2. Consider a Roth Conversion NOW

As a participant in PERS and TRS, your state retirement income is not taxable if you retire in Alaska (or Florida, Nevada, New Hampshire, South Dakota, Tennessee, Texas, Washington, and Wyoming). If you retire anywhere else, your retirement benefits will be taxed in some way. Therefore, if you are planning to retire in a state that taxes retirement benefits, this is something worth discussing with your financial advisor now.

 3. Use a Health Savings Account

Health Savings Accounts are a way for people to save and pay for qualified medical expenses – now and in the future – with tax-free dollars. The money that goes into these accounts is not taxed. The growth is not taxed. And any money used on qualified medical expenses is not taxed. Once you turn 65, you can use your HSA dollars for anything without penalty or tax, so it can become another source of retirement income.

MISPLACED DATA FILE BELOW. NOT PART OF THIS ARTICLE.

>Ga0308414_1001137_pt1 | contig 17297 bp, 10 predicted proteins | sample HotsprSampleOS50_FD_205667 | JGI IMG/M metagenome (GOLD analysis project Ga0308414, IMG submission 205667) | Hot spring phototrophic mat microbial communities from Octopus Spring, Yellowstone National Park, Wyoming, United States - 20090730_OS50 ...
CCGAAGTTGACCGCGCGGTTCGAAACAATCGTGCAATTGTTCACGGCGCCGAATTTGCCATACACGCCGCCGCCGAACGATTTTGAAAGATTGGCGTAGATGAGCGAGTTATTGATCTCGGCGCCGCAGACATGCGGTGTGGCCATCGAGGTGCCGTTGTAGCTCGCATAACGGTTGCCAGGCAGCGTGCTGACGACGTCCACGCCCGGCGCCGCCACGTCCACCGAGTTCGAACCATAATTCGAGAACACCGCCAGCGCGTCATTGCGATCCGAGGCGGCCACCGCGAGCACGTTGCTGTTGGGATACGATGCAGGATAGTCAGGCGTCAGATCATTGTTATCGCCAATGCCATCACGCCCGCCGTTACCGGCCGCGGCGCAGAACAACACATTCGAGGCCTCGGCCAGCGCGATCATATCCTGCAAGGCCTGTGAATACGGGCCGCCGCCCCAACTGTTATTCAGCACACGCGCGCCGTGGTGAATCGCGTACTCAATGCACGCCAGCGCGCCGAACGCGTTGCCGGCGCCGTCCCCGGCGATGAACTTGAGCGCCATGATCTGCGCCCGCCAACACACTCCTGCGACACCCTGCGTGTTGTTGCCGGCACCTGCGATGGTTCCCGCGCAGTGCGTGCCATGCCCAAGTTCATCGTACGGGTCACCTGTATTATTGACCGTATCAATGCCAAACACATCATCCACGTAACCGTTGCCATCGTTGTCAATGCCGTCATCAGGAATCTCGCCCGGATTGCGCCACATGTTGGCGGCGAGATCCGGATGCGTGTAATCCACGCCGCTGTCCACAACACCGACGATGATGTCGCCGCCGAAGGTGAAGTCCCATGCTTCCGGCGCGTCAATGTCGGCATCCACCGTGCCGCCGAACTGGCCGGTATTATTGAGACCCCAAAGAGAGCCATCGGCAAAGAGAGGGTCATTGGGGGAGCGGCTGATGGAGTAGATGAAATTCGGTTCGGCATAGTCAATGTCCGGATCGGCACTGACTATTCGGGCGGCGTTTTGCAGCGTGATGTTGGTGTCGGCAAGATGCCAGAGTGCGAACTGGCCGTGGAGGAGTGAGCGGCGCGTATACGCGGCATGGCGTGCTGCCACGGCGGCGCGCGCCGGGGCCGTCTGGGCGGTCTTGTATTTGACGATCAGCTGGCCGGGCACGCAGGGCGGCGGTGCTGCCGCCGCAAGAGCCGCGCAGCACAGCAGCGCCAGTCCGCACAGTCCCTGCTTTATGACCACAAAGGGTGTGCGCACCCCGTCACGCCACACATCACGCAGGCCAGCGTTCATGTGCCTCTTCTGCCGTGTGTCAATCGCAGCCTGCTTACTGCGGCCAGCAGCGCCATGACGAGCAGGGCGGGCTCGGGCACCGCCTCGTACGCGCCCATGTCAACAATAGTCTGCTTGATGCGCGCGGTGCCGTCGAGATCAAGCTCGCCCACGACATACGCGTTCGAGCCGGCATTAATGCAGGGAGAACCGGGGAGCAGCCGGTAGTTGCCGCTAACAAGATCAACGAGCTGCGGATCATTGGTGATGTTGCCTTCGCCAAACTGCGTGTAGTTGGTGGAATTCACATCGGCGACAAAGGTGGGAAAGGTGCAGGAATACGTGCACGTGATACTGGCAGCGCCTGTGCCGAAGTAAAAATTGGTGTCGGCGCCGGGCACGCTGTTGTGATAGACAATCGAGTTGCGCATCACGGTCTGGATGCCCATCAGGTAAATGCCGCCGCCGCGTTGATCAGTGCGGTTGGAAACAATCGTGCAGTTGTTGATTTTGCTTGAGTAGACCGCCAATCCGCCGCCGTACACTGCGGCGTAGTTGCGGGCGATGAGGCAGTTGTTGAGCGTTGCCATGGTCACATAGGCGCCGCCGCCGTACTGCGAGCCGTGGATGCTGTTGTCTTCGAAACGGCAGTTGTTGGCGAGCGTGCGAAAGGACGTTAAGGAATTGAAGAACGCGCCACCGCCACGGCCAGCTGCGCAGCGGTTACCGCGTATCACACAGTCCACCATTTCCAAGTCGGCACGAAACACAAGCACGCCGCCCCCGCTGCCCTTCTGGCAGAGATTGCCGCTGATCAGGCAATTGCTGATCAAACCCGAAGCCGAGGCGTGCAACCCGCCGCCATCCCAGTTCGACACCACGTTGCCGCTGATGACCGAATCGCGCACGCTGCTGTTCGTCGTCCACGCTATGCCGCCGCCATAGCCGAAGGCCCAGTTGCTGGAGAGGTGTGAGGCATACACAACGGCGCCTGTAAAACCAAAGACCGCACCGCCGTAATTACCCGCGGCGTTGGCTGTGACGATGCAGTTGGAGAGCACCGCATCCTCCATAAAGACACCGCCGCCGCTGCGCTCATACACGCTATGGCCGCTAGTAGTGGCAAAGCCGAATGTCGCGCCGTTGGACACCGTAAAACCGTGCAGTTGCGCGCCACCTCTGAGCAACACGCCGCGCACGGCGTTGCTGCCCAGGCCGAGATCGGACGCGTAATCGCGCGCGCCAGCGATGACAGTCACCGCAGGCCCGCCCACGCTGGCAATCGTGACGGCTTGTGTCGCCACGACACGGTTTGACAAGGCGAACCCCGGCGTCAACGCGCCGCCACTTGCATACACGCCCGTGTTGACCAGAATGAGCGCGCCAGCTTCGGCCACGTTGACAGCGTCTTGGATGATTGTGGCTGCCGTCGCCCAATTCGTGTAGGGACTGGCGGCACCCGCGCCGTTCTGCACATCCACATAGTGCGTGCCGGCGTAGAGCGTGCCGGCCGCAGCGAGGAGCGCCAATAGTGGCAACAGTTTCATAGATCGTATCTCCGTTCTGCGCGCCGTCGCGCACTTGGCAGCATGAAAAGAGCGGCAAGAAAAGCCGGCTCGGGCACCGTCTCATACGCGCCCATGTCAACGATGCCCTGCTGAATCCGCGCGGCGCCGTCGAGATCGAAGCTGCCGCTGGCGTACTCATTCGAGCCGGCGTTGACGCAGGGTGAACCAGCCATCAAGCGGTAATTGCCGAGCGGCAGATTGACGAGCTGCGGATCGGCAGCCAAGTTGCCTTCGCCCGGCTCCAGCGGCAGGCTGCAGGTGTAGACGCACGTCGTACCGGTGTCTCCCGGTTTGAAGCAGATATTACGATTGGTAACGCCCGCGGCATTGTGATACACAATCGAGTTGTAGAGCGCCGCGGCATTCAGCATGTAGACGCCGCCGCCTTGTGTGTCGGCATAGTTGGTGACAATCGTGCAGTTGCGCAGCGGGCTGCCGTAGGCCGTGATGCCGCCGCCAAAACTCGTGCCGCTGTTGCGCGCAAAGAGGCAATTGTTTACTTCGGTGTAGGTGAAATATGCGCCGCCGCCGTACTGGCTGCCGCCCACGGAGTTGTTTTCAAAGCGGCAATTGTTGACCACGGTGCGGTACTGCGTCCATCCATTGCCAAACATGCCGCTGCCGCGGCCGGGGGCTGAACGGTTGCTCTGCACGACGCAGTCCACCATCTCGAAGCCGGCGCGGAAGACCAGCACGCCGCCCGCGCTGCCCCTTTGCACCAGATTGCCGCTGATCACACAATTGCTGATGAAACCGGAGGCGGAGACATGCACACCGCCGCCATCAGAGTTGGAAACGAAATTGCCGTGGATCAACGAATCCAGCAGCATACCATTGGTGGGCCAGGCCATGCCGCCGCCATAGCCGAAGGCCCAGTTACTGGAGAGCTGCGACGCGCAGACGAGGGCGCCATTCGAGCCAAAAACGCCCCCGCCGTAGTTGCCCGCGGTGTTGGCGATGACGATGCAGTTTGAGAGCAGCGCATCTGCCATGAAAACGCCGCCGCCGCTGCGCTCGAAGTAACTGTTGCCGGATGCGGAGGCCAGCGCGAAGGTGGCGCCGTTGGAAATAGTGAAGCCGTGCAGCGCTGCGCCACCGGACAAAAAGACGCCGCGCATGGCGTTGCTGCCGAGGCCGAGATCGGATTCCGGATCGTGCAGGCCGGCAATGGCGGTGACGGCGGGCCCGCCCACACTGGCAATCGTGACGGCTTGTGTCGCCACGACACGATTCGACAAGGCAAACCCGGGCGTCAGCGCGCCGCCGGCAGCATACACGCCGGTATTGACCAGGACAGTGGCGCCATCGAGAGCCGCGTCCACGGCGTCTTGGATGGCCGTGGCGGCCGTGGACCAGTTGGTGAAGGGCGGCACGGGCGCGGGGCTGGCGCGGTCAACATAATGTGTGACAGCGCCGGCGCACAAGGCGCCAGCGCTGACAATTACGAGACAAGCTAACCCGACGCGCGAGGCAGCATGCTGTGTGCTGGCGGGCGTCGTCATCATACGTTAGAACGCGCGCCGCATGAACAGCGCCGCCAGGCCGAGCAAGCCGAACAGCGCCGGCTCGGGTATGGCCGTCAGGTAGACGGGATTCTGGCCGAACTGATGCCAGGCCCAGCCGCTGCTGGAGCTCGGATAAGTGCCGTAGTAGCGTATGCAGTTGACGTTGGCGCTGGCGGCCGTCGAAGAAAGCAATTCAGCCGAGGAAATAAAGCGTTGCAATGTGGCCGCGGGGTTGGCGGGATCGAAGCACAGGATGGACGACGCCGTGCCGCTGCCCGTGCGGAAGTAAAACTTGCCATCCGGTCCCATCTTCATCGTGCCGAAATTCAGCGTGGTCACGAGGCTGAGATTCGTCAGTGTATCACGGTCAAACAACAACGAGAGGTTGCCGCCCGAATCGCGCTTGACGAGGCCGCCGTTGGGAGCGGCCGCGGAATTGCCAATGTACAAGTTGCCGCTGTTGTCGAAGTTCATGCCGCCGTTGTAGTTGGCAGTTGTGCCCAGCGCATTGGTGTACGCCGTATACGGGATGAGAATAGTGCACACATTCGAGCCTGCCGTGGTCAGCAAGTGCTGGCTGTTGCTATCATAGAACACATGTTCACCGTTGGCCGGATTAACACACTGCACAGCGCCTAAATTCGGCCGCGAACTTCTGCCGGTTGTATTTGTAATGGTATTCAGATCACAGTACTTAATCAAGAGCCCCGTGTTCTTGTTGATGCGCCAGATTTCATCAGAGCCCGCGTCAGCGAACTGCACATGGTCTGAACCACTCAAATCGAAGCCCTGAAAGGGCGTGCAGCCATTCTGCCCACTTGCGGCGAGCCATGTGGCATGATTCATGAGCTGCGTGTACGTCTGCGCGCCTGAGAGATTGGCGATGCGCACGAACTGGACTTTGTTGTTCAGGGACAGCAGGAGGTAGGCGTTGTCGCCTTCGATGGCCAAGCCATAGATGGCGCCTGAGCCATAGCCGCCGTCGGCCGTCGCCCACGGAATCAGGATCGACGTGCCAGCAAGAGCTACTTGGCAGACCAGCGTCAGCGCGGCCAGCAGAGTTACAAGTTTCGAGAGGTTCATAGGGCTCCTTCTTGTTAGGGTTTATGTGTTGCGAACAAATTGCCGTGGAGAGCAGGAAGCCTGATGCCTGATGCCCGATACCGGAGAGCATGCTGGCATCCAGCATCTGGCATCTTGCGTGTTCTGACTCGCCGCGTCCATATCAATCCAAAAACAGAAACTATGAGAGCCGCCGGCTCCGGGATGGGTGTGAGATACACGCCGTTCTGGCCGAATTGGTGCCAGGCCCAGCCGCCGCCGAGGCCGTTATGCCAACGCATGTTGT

If you are a State of Alaska employee, you won’t be eligible for a Health Savings Account as they are not offered under your plan. However, many other public employees who use PERS TRS are eligible, including the University of Alaska system, Fairbanks and Anchorage school districts, and the Municipality of Anchorage, to name a few.


Tax Planning Focus for Alaska Employees

There are special tax planning considerations for Alaska employees.

 1.  As a public employee of Alaska or a resident of Alaska, your tax planning opportunity is mostly concentrated for retirement if you plan to retire in a state that may tax your retirement benefits.